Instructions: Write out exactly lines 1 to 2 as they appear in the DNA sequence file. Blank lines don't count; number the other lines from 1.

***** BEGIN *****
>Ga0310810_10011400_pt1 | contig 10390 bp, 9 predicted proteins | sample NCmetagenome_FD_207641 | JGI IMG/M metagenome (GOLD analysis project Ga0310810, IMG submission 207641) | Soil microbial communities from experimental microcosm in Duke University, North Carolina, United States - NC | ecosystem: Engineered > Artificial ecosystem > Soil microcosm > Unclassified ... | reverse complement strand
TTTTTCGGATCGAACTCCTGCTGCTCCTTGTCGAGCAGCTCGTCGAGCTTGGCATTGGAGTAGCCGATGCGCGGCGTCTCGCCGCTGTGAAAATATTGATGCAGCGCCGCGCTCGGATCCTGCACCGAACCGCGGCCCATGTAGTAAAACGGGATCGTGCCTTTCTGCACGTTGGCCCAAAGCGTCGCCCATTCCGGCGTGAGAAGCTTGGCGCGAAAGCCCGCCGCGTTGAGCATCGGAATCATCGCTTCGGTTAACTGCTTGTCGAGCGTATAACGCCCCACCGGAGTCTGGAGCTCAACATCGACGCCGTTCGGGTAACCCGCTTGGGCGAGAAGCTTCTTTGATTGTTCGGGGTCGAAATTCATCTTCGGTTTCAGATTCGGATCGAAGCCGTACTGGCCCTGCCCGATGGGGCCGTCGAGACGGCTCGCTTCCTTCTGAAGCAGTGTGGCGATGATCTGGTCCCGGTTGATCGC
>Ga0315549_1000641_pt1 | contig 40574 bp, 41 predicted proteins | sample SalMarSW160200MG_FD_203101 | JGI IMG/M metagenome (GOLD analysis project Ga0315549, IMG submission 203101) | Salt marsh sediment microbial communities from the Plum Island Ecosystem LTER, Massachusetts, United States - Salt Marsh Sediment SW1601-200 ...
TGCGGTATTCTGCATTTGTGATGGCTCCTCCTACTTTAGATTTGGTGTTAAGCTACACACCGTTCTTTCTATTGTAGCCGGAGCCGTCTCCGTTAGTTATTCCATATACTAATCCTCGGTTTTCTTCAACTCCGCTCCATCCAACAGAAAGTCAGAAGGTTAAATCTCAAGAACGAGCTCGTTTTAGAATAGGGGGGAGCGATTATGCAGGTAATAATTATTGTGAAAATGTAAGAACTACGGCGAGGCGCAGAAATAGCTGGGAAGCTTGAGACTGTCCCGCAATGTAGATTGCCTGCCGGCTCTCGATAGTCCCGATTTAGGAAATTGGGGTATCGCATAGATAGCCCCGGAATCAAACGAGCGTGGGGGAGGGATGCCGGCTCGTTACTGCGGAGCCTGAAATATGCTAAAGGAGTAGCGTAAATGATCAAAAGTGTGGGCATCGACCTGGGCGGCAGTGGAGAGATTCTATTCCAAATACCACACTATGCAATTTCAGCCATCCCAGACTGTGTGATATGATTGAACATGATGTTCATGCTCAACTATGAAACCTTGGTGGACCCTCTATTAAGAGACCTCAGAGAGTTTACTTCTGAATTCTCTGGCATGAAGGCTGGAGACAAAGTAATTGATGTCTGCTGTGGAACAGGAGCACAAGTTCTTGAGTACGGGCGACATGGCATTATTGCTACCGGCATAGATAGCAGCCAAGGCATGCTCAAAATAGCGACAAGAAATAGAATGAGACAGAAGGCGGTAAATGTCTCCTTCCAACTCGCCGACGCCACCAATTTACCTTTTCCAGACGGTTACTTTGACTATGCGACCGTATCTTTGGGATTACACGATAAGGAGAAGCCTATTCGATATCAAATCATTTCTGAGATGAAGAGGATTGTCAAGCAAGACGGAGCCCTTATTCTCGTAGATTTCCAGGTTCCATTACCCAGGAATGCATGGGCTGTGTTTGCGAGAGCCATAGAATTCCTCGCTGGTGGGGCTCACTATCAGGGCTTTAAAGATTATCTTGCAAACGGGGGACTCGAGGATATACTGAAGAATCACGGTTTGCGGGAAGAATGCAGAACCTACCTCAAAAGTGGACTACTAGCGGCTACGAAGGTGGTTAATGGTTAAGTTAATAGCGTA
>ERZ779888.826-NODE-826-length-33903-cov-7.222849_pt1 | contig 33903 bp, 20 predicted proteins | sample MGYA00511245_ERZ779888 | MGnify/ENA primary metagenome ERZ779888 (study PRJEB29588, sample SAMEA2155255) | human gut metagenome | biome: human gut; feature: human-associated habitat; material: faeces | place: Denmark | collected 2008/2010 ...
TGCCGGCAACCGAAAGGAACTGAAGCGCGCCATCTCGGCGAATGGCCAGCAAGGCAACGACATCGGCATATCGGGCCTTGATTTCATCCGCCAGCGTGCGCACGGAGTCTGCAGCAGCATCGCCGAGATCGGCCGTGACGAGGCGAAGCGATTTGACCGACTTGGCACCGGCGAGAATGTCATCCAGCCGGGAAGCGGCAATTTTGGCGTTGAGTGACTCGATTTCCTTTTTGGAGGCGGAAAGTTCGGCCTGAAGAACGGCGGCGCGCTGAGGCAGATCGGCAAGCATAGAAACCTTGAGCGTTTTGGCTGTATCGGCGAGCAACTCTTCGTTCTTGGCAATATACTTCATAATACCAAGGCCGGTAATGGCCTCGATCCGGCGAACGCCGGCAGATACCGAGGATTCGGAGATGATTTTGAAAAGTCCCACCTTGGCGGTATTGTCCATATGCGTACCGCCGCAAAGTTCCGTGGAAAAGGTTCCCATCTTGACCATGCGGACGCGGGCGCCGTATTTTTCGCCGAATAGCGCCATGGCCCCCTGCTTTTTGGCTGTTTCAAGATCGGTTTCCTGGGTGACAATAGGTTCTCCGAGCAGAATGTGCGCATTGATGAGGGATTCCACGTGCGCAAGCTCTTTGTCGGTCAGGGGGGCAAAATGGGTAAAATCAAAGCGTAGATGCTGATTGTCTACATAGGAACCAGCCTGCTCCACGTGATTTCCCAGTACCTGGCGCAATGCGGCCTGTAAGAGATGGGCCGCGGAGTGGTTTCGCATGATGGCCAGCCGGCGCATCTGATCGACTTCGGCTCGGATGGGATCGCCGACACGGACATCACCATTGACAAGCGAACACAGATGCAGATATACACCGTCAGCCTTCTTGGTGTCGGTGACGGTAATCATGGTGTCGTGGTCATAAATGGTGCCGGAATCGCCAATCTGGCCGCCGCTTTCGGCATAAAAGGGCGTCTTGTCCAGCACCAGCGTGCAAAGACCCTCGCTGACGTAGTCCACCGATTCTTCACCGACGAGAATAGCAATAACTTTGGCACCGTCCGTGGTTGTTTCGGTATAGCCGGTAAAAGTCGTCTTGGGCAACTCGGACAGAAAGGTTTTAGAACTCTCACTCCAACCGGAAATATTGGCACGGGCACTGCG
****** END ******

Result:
>Ga0310810_10011400_pt1 | contig 10390 bp, 9 predicted proteins | sample NCmetagenome_FD_207641 | JGI IMG/M metagenome (GOLD analysis project Ga0310810, IMG submission 207641) | Soil microbial communities from experimental microcosm in Duke University, North Carolina, United States - NC | ecosystem: Engineered > Artificial ecosystem > Soil microcosm > Unclassified ... | reverse complement strand
TTTTTCGGATCGAACTCCTGCTGCTCCTTGTCGAGCAGCTCGTCGAGCTTGGCATTGGAGTAGCCGATGCGCGGCGTCTCGCCGCTGTGAAAATATTGATGCAGCGCCGCGCTCGGATCCTGCACCGAACCGCGGCCCATGTAGTAAAACGGGATCGTGCCTTTCTGCACGTTGGCCCAAAGCGTCGCCCATTCCGGCGTGAGAAGCTTGGCGCGAAAGCCCGCCGCGTTGAGCATCGGAATCATCGCTTCGGTTAACTGCTTGTCGAGCGTATAACGCCCCACCGGAGTCTGGAGCTCAACATCGACGCCGTTCGGGTAACCCGCTTGGGCGAGAAGCTTCTTTGATTGTTCGGGGTCGAAATTCATCTTCGGTTTCAGATTCGGATCGAAGCCGTACTGGCCCTGCCCGATGGGGCCGTCGAGACGGCTCGCTTCCTTCTGAAGCAGTGTGGCGATGATCTGGTCCCGGTTGATCGC